Is white America really the problem?

Okay, so I am watching “Geraldo At Large.” The topic is the epidemic of blacks killing blacks. On another program, it was said that 9,000 blacks are murdered each year – 93 percent by fellow blacks. Geraldo’s guest, a black pundit, focused totally on indicting white America for not caring.

Now let me get this straight in my mind. Rather than dealing with why young blacks are offing each other in huge numbers, this liberal agenda-driven political hack, who happens to have been black, is trying to make it “whitey’s” fault for not losing sleep over it. How does whites “caring” impact the destructive behavior of blacks?

Frankly, in Obama’s economy, white America — and the rest of it too — is too busy struggling to survive while fending off Obama’s almost daily attempts to repeal our Constitutional freedoms to wring their hands about blacks killing each other.

Also the black pundit’s white liberal buddies in the mainstream media under-report the extremely high percentage of assaults by blacks against blacks and other races. So, how can white America be held accountable for that which they know nothing about?

Since the not-guilty verdict in the Zimmerman trial, white America has taken it on the chin pretty hard; falsely accused of being racist. To promote this deception, the left is flooding the airways with black talking-head haters. Democrats even threw in their big-gun divider and manipulator, President Obama.

In the midst of the race exploitation industry doubling down on divisive rhetoric, I would like to introduce you to a white man who represents the true character of a majority of Americans.

Please meet my new brother-in-law, Mac, a white guy.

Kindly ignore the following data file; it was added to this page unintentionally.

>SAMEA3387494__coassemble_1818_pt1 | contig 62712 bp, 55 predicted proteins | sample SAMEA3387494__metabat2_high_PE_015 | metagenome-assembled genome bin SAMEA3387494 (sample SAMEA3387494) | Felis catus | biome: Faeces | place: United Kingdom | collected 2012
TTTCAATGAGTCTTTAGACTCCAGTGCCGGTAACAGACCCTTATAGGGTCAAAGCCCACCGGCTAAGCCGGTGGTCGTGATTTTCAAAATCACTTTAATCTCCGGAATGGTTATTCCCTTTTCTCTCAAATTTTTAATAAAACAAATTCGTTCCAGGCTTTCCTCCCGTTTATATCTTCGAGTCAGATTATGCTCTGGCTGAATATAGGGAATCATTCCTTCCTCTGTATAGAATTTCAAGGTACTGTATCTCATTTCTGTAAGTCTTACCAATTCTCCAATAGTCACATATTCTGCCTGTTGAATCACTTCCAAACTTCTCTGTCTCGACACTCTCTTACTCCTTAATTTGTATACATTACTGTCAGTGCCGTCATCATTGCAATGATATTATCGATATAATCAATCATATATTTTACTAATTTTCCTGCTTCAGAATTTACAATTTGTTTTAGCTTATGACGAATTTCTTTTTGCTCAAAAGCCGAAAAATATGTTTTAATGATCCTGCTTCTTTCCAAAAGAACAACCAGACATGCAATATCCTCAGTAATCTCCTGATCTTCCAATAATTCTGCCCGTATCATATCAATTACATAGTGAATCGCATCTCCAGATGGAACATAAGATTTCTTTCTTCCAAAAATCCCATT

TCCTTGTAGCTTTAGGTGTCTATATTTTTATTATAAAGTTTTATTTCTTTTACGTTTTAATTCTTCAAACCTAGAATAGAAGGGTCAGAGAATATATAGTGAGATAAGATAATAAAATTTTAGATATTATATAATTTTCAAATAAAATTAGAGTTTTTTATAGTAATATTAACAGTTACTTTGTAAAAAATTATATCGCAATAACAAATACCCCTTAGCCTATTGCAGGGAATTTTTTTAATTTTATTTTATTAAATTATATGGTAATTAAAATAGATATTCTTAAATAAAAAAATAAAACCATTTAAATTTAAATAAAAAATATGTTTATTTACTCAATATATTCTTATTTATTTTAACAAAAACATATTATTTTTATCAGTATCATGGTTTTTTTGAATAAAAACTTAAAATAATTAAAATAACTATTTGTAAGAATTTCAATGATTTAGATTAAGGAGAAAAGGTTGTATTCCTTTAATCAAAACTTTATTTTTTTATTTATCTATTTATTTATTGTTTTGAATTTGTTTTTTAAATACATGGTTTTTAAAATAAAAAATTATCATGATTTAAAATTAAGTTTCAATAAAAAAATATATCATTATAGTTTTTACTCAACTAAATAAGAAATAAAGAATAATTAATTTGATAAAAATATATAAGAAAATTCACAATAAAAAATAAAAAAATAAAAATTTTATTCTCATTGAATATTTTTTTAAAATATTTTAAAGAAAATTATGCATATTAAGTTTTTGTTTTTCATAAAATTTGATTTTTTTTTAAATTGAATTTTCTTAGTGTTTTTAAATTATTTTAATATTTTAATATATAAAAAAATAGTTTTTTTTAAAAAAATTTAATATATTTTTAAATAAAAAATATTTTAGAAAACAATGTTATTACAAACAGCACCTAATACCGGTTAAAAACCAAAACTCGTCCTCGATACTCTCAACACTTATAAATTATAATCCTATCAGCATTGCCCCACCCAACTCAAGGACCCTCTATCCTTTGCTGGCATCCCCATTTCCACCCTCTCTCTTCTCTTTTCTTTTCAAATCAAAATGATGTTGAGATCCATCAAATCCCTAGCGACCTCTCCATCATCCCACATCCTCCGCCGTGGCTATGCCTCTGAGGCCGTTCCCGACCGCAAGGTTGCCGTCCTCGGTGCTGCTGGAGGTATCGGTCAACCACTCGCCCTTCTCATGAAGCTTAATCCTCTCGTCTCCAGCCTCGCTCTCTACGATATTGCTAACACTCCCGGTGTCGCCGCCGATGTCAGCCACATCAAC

Mack is a member of a coalition of 18 Christian small businessmen volunteers who risk their lives every year traveling to Honduras to build churches in remote primitive villages. Kidnapping Americans for ransom is big business in Honduras. Thus, Mac and his associates must work under the protection of armed guards.

I asked Mac, “Why do you take such a risk?” Mac replied, “I don’t know. I just do it.”

Extremely excited about his latest church building expedition, Mac showed me a gazillion pictures. His infectious enthusiasm for the project and great respect for the villagers was quite heartwarming. Mac commented several times about how appreciative, clean and happy the villagers were despite having very few material possessions.

Kitchens are outside. Cook stoves are made of clay and stones. Clothes are hand-washed on washboards. Homes are shacks, but they are clean. Toilets are outhouses.

Two and a half days is the average time it takes Mac’s team to build a church; a block structure with a metal roof, no windows and a dirt floor. To the villagers, their church building is a grand structure — a miracle for which they prayed for 13 years.

A school age boy hung around the site where they were building the church. They learned that school cost $150 a year which the boy’s parents could not afford. One of Mac’s team members pledged to fund the boys education through high school. He said, “Heck, I spend that much on a game of golf.”.

Clearly, the villager’s attitude of gratitude made the stressful risky adventure worth-while for Mac and his crew.

And yes, I could not help contrasting the gratefulness of the villagers to the arrogant entitlement mindsets of the so-called poor of America; created by politicians peddling class envy.